Samsung Smart Scroll, Samsung Smart Pause, Air Gesture, Air View,
Samsung Hub, ChatON (Voice/Video Call, Share screen, 3-way calling)
S Travel (Trip Advisor), S Voice™ Drive, S Health
Samsung Adapt Display, Samsung Adapt Sound
Auto adjust touch sensitivity (Glove friendly)
Safety Assistance, Samsung Link, Screen Mirroring
Samsung KNOX (B2B only)
- Google Mobile Services: Google Search, Google Maps, Gmail, Google Latitude, Google Play Store, Google Plus, YouTube, Google Talk, Google Places, Google Navigation, Google Downloads, Voice Search
- Connectivity: WiFi 802.11 a/b/g/n/ac (HT80), GPS / GLONASS, NFC, Bluetooth® 4.0 (LE), IR LED (Remote Control), MHL 2.0
- Sensors: Accelerometer, RGB light, Geomagnetic, Proximity, Gyro, Barometer, Temperature & Humidity, Gesture
- RAM: 2GB
- Internal Storage: 16/ 32/ 64 GB User memory + microSD slot (up to 64GB)
- Dimensions: 136.6 x 69.8 x 7.9 mm, 130g
- Battery: 2,600 mAh
Recently there were a bunch of videos going around the net about some of the greatest pickpockets in the world. Simply put, if they wanted something you had, they were going to take it and you probably wouldn’t notice. I’ve always kept my wallet in my front pocket, and usually with my hand on it, but they even showed them getting around that in the video (you can’t always be vigilant).
I had the idea to make some kind of alarm that would go off if anyone but me removed the wallet from my pocket. A quick google search revealed tons of wallet alarms, but I noticed that they all had a credit card form factor(that’s good) and would make noise when exposed to light(that’s bad). This represents a problem since the pickpockets in the videos tended not to open the wallets till later at another location. I needed something that would make noise as it was removed from my pocket. Most importantly, I needed the alarm to be located inside the wallet. This immediately makes the wallet undesirable and will hopefully make someone drop it like hot coals.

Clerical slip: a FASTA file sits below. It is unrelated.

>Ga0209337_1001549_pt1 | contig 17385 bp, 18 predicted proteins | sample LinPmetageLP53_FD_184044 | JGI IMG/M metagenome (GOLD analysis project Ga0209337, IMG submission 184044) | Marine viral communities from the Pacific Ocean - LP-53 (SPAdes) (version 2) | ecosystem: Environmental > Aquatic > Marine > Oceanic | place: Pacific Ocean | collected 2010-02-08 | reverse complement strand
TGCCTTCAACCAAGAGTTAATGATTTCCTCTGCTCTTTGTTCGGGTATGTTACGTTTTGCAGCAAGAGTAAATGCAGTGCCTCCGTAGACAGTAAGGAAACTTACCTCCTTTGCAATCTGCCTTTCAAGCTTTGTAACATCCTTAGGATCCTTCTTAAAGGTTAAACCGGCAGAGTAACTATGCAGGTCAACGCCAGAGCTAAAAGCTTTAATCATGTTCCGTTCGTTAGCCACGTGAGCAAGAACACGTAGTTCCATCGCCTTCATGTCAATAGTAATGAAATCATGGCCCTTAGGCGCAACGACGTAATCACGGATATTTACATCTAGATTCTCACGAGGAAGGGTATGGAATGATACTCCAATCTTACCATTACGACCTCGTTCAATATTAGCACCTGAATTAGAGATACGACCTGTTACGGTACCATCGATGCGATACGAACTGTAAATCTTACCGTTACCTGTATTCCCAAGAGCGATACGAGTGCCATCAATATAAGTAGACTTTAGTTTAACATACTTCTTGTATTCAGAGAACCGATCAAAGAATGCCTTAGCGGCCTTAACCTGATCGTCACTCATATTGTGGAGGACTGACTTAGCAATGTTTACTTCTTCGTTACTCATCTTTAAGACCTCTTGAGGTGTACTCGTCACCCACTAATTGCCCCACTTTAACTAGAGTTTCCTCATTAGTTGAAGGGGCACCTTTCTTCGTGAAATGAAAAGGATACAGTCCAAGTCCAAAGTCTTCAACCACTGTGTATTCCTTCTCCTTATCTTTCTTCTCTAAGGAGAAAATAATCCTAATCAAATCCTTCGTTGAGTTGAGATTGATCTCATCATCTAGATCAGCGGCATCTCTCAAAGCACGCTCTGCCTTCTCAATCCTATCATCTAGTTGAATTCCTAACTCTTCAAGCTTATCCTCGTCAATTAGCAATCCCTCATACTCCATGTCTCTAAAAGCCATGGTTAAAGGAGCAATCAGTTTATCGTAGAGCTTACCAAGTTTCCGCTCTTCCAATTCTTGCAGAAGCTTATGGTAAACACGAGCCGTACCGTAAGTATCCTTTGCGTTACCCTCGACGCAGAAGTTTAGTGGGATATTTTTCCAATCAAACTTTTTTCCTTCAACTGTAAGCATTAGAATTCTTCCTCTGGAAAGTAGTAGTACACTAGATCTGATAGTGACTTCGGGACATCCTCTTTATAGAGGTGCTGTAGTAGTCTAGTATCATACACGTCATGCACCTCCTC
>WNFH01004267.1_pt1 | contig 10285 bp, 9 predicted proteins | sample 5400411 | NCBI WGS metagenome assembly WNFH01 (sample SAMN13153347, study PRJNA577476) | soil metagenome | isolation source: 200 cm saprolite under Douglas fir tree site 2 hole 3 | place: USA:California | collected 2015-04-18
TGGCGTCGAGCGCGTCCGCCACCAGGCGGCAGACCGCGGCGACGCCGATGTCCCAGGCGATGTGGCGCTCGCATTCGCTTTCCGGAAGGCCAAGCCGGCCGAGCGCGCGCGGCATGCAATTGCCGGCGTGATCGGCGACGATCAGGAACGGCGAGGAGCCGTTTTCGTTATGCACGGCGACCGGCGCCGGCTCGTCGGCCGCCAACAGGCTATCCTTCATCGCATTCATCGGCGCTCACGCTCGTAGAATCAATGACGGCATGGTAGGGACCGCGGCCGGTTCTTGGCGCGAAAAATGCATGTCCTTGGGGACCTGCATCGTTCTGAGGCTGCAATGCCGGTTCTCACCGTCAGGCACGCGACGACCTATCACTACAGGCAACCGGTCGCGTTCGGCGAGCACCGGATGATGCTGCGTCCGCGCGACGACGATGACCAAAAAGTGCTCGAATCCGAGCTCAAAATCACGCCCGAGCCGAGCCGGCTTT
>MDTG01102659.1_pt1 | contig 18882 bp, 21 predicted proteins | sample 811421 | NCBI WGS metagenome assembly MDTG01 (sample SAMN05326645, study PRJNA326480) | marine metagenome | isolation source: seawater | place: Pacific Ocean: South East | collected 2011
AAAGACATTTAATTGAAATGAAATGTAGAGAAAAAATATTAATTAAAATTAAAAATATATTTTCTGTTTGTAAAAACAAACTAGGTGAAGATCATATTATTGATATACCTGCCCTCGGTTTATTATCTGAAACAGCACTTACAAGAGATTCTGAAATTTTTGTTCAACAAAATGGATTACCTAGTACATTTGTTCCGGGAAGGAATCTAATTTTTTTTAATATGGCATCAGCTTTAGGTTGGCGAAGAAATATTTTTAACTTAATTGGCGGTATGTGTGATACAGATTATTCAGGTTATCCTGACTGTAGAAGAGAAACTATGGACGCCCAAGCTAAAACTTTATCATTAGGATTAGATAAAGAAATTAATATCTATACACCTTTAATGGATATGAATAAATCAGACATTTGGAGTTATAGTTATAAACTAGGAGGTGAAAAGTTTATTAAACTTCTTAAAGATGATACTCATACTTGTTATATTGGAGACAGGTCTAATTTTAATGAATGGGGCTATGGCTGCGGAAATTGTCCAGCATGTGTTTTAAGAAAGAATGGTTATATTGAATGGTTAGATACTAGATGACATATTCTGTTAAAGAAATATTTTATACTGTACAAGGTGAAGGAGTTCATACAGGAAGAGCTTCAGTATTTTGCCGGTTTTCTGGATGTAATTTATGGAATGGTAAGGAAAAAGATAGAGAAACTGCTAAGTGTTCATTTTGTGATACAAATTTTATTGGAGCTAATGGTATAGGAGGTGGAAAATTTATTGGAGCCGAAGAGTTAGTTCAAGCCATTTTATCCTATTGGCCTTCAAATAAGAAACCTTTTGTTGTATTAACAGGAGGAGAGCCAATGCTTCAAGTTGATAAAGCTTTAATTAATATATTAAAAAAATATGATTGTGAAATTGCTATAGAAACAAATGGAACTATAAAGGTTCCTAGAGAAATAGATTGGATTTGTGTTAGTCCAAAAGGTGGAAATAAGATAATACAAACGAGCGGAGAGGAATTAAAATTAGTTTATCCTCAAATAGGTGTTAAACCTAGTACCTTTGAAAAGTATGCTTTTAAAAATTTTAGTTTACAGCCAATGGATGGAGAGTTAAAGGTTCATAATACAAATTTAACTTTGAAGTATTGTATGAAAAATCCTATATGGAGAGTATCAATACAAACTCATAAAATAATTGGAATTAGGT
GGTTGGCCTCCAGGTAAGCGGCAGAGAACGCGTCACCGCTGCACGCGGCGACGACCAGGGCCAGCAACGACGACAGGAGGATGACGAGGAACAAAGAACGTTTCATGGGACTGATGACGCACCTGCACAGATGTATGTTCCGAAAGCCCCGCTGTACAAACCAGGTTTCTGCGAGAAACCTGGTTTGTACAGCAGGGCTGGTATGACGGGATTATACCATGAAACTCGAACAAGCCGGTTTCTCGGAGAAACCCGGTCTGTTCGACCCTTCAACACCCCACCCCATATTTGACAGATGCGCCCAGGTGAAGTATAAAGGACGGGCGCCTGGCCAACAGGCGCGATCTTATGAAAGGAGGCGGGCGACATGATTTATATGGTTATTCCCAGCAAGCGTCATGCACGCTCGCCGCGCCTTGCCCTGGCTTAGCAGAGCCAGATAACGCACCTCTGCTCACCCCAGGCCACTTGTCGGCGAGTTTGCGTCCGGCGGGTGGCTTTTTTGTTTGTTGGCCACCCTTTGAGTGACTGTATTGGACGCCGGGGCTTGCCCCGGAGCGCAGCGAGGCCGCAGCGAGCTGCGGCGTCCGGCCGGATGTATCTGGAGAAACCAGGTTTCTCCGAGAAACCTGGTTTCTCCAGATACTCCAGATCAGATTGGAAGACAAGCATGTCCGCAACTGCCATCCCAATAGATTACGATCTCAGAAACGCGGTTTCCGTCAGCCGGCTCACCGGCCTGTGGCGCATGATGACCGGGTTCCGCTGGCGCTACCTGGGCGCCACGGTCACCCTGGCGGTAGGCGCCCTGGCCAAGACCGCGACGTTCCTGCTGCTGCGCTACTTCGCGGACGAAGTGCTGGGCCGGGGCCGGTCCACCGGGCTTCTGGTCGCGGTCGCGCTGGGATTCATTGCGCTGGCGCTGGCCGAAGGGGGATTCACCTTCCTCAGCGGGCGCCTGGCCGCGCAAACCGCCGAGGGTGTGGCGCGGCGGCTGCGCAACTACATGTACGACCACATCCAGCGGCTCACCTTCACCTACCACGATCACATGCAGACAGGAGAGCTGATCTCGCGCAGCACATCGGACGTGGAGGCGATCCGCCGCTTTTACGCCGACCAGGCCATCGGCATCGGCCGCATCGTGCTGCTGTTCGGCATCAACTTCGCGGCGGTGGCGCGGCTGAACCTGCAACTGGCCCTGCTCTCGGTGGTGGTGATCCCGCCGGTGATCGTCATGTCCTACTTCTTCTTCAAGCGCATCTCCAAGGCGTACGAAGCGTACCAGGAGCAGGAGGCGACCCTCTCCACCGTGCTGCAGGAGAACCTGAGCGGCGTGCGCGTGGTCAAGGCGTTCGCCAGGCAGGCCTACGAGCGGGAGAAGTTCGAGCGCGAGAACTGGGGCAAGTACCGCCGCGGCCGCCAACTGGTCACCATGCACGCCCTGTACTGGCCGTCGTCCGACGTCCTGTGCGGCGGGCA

I happened to have a few little magnetic window alarms sitting around. They’re just a loud buzzer with a magnetic reed switch. After holding one up to my poor fat old neglected wallet, I saw that the alarm was roughly the same thickness as all the old business cards I should’ve cleaned out of my wallet anyway.
I promptly tore the alarm apart and started planning how I was going to slim it down as much as possible. Most of the thickness is from the case, the batteries would be the next biggest contributor. After destroying the buzzer from one by trying to pry it from its plastic enclosure, I decided to leave the buzzer and simply live with the thickness. After all, if the prototype worked well, I could design something in a credit card form factor later. That is, if my attention span were long enough to do a thing like that.
The only real modification I made to the alarm itself was to un solder the reed switch and relocate it to the very end of the whole mess. This would allow it to be at the “spine” of the wallet and keep the power switch at the opening for easy access. The rest was simply cutting away as much bulk as possible and hot gluing things together.
It actually works exactly as expected. There are two choices for the alarm, a single chime when removed, or a constant alarm. The only big upgrade that I would suggest would be a stronger magnet so it wouldn’t need to be aligned perfectly.
Anyone who’s traveled the grounds of a cattle ranch will tell you there’s a lot of stopping to open and close gates. But this project is aimed at letting you operate the gate from the comfort of your vehicle. It uses a spool of wire as the gate, lowering it for vehicle access with the use of a remote control.
The base station uses a solar panel to keep the battery topped off. But if you’re not frequently using the system it shouldn’t take much electricity at all. An Arduino board listens for the signal from the remote control. It then unspools the wire until it lays flat across the ground and can be driven over. Once the car has passed another click of the remote raises the gate back into position. There’s even a version that uses two gates which make up a cattle corridor.
We were thinking that it would be easy enough for the cows to push right through this. But after seeing the clip after the break it’s obvious they like to follow the rules.